Data & Analytics

5 Reasons Why Blockchain Will Be a Boon for Consumer Goods


Distributed-ledger technologies are set to transform the consumer goods sector by improving trust and transparency

From data analytics to omnichannel shopping, emerging technologies are revolutionizing the consumer goods industry — and blockchain could mark the next step change. Why? Because many of its myriad applications will enable the industry to increase trust and transparency — both across the supply chain and, crucially, with consumers.

Vaijayanth M.K.

Blockchain represents a new way to store information. It is a digital record of all activity related to a product or service that is decentralized — “distributed” — rather than held in a single location. No single party can tamper with it, and every party can see everything, thereby creating a secure, transparent, “single version of the truth.”

Blockchain is in the early stages of adoption in the consumer goods sector, but it represents a significant opportunity. Here are five ways for businesses to tap into its value.

1. Product authentication: How can consumers be certain they're buying genuine goods? Blockchain can provide an accessible, trustworthy record of an item — whether a Rolex watch or a prescription medicine. The consumer can access a complete history of the product, from the moment it rolled off the production line, thereby providing certainty about its authenticity. This “tag and trace” principle has the potential to restore trust in any area of consumer goods that has been blighted by counterfeiting.

2. Supply chain visibility: Consumer goods companies rely on ever-more complex supply chains to get their products to market, but they also need a view of every party within those networks. This is crucial not only for production and distribution, but also for governance issues around environmental and social responsibility. Blockchain provides a picture, updated in real time, of every part of the supply chain, and allows producers to track raw materials from the moment they enter the supply chain right through until the finished product ships to the customer. This would improve compliance and minimize the risk of reputation-damaging scandals.

3. Enabling the sharing economy: The likes of Uber and Airbnb are just the start of the sharing economy. In the future, industries will optimize cost and efficiency by sharing manufacturing resources and hiring capacity when they need it rather than purchasing expensive plant materials. Blockchain offers a way to secure the visibility of such arrangements, enabling businesses to track their goods and materials and monitor the equipment (like knowing the extent to which it is maintained, for example).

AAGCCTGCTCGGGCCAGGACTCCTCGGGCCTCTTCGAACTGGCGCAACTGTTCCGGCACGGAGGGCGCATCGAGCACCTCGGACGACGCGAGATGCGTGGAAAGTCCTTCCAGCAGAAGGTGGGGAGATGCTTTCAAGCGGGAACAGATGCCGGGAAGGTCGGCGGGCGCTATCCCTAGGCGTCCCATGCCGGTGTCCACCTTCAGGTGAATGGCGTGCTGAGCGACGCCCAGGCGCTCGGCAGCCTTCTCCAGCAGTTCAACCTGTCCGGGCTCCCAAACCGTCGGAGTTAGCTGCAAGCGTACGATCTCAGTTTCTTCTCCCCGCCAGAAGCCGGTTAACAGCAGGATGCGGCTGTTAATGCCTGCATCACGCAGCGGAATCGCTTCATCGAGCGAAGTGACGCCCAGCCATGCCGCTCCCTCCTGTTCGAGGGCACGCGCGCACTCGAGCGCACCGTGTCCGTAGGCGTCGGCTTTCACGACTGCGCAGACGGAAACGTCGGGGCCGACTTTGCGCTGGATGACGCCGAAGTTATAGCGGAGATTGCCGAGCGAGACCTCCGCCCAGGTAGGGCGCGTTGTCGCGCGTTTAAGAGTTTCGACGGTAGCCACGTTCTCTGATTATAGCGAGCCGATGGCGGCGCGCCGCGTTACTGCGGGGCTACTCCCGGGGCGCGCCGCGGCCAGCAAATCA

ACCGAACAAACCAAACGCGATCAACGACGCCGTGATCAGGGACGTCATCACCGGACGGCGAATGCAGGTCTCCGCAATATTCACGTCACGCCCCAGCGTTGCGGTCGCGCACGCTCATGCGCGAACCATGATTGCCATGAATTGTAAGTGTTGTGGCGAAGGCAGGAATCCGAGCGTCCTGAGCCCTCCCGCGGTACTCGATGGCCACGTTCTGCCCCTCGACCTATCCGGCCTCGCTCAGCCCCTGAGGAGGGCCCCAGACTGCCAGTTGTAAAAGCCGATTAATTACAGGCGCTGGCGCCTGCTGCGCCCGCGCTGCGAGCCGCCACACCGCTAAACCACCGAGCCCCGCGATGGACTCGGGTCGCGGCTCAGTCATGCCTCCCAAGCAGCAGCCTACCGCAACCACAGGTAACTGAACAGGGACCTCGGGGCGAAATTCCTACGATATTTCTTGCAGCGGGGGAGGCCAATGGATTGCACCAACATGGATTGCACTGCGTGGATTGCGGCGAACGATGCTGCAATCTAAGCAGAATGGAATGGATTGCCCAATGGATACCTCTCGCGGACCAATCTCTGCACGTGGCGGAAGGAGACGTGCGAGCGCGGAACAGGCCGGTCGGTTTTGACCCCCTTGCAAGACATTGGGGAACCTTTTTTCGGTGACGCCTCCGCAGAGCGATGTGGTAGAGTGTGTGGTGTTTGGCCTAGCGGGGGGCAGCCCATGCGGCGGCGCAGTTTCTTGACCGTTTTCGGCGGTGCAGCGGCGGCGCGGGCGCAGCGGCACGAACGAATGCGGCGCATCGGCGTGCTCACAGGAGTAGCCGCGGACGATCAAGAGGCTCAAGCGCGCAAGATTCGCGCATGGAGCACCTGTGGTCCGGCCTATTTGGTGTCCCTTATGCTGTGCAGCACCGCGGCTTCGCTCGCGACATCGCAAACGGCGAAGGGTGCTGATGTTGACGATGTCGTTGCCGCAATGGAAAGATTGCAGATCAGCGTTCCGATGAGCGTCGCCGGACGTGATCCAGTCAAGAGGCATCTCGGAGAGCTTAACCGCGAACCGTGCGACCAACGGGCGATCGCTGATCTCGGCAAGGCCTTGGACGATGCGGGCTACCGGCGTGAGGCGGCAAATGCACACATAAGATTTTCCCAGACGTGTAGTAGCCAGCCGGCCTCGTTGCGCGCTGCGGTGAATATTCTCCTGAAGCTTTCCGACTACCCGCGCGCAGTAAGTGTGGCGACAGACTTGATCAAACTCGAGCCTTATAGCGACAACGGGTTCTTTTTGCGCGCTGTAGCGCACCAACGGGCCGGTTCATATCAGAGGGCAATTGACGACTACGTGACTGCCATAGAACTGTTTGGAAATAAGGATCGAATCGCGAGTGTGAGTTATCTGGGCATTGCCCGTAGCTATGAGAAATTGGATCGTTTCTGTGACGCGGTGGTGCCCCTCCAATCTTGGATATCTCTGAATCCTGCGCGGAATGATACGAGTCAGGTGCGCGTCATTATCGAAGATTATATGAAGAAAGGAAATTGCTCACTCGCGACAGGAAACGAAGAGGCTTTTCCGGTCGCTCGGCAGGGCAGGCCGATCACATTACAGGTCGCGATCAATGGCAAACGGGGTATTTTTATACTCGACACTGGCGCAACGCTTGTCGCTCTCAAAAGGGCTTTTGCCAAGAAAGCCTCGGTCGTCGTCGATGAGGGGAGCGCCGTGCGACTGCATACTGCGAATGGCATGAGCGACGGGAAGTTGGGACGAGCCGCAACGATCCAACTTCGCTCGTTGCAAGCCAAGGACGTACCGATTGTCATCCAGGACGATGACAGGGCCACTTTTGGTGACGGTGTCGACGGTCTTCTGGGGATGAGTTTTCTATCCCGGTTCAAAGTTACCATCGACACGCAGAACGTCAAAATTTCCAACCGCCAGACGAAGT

4. Warranty management: From washing machines to wristwatches, consumer goods companies offer a diverse range of guarantees and warranties that expose them to ongoing liabilities that are often unpredictable. Blockchain provides a record of every item on which a warranty has been offered, including the extent to which it has been called upon and the potential for future costs. This information would be accessible to consumers as well, giving them a simple way to track their warranties and make claims, and strengthening their relationship with the manufacturer.

5. Product transparency: Today’s consumers want to know about their purchases — from where their meat is reared to the conditions at the plant where their smartphones are assembled. Trust in the product and the ethics of its source are key to buying decisions as consumer purchasing power grows. What’s more, regulators and other authorities are demanding greater detail. Blockchain helps enable consumer goods companies to track all relevant information for every product, providing reliable source material to meet these demands. This could substantially improve levels of trust throughout the sector.

Consumer goods businesses are recognizing the benefits of blockchain and beginning to explore its possibilities. Yet their existing technology functions are unlikely to possess the expertise required to translate blockchain theory into practice.

This will force companies to embrace new approaches to innovation — agile pilot studies and proof-of-concept projects, for example, and collaborations with pioneering start-ups and other third parties. They would also benefit from keeping a close eye on other industries, such as financial services, which are already developing new business models in response to this technology.

By connecting external blockchain developers and technologists with their own experts (who have the knowledge of internal processes and industry challenges), consumer goods companies have a real opportunity to drive new value.

However, the technology is not yet part of the mainstream and there are no common standards for its use. When will it be legally adopted worldwide — if ever? Bitcoin has shown that adoption is far from guaranteed, and consumer data protections undermine blockchain’s very foundations: How can the technology increase transparency without jeopardizing consumer privacy?

Consumer goods firms, therefore, should exercise caution. By embracing the technology world's smart pilot approach, they can prepare for blockchain’s potential disruption of their business models while minimizing the potential risks.

About the Author
Vaijayanth M.K. is Consumer Goods and Services Industry Lead, Technology Services at Accenture, where he focuses on technology innovations in enterprise solutions. He has over 18 years of experience in business and technology consulting, program and product management, and has been instrumental in bringing value through large transformational programs, technology consulting assignments, product conceptualization and rollouts for Fortune 500 clients in the retail, CPG and manufacturing sectors.